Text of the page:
I love starting my sentences with the word “and”. But there’s some grammar rule that goes like this: Thou shall not start your sentences with “and”. Oh, really?
So you can imagine my disbelief when I heard an English professor say, You can start a sentence with the word “and”.
Me: You can?! How did I not know this sooner? And from then on guess what?
I use any opportunity I can to start my sentences with and. There’s something rebellious about it.
I also learned that the grammar rules that we’re taught in school growing up were meant to help us sound formal. We weren’t taught how to write casual like how we speak in informal settings.
I recently read a Ghandi quote about learning and life on Pragati Chauhan’s blog Meldoy of Words that goes like this:
Live as if you were to die tomorrow, learn as if you were to live forever.Mahatma gandhi
This quote speaks to me because I’ve been reading a book about grammar lately. Yes, I read grammar books for fun :). Not always though. I’ve been reading the grammar book because I’m always for learning how to improve my writing skills.
Did you know these things about writing and grammar?
Did you know that how and where you choose to add a comma, period, dash, or parenthesis in a sentence makes all of the difference on the effect your message has on your reader? One of my favorites is how commas create pauses, and when you remove the commas it makes the writing flow quicker.
For example, I could have added commas to the following sentence, but I chose not to.
And from then on guess what?
And, from then on, guess what?
It helped me get to my point quicker. (Or so I think. What do you think?)
Your choice on where you choose to punctuate can add emphasis, create a dramatic effect, or create contrast. It can make your message sound formal or casual. A tip on sounding casual is to use contractions such as we’re instead of we are.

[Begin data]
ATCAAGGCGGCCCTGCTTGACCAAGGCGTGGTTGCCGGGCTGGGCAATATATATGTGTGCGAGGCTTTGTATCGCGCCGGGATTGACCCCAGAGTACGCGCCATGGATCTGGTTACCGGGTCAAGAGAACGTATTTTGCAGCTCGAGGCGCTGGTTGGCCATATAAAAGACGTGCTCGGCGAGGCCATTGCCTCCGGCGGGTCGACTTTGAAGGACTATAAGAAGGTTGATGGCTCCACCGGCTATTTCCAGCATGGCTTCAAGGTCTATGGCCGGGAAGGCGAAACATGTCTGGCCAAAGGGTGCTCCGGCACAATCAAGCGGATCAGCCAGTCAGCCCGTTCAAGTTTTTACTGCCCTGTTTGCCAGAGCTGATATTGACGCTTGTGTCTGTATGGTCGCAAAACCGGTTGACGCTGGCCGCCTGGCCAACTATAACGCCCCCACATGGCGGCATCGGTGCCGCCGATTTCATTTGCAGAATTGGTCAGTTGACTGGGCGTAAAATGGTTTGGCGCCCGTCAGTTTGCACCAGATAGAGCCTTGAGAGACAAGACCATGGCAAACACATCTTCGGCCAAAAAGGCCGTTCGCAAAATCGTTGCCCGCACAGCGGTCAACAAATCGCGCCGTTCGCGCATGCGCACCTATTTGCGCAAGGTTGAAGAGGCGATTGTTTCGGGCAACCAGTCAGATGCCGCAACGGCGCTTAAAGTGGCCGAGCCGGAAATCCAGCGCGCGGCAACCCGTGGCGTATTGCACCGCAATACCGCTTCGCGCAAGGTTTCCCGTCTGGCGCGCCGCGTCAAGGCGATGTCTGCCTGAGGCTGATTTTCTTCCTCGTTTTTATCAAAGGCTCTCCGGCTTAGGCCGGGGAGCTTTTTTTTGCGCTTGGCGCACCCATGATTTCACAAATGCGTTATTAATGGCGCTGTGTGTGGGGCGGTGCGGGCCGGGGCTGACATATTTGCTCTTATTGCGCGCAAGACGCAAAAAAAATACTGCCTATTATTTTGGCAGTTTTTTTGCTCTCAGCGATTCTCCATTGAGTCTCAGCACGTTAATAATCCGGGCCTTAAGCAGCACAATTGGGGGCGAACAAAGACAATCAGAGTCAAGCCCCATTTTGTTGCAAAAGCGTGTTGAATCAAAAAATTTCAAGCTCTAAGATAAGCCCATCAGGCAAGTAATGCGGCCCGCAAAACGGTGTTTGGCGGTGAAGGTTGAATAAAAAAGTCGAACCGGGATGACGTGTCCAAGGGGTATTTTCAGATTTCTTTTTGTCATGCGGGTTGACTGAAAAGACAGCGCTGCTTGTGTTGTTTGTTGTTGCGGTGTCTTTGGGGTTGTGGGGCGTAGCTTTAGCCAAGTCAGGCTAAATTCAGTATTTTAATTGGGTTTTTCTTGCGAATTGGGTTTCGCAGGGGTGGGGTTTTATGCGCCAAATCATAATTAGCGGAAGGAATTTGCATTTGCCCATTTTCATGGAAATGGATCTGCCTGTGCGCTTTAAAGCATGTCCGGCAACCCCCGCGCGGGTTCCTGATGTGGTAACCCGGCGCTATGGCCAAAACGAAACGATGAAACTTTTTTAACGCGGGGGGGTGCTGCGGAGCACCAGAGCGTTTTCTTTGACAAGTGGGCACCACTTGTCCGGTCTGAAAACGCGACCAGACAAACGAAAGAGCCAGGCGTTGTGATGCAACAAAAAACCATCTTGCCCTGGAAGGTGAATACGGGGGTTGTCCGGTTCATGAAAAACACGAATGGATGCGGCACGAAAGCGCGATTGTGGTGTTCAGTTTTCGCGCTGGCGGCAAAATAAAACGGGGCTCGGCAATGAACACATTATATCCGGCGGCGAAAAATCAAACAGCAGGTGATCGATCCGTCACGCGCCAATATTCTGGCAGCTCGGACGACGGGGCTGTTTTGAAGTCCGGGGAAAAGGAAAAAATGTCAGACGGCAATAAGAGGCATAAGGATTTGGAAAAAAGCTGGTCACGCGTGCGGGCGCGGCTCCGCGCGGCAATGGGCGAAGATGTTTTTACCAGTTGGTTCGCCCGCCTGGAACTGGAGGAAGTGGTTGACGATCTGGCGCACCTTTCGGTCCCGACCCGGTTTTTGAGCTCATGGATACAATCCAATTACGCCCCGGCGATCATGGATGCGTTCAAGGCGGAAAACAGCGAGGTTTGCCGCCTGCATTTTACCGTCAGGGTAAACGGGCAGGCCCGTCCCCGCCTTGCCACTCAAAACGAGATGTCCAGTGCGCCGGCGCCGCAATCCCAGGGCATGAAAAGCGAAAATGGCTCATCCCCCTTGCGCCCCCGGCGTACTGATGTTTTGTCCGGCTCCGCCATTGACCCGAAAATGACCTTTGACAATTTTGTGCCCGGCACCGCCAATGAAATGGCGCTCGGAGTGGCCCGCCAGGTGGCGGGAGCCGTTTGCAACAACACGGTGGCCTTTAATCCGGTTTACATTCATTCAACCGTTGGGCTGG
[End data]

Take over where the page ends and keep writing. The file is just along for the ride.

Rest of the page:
The purpose of applying grammar rules is to make it easier on our readers to understand our message, says Joseph M. Williams the author of the book. He says that we can always revise a sentence if it’s not clear enough.
This grammar lesson is so useful for our writing because it helps when you’re writing everything, from a birthday card to an email.
Here’s one of my favorite quotes from the book:
We can create different stylistic effects simply by the way we punctuate: punctuation is not governed by rules, but by choices.Joseph M. Williams from Style: Lessons in Clarity and Grace
What fascinates me about all the ways in which we can use grammar rules in our messages is that we have so many options. You can choose how many dashes to use or not use them at all. You can choose to use a comma or a colon. It just all depends on the effect you want to create.
Why you should be always for learning
Going back to Ghandi’s quote about learning as if you were to live forever, you have the option of learning something completely new like a language or how to play an instrument. Or you can choose to keep learning about the things you’re passionate about.
The effects of learning or the wisdom gathered from learning change us. We can share wisdom with others or become better at using our talents such as someone who’s really good at baking and continues to improve through practice. If anything, learning allows you to grow, to question, and to innovate as you go.
Are you picky with punctuation and grammar rules? And what have you been learning lately?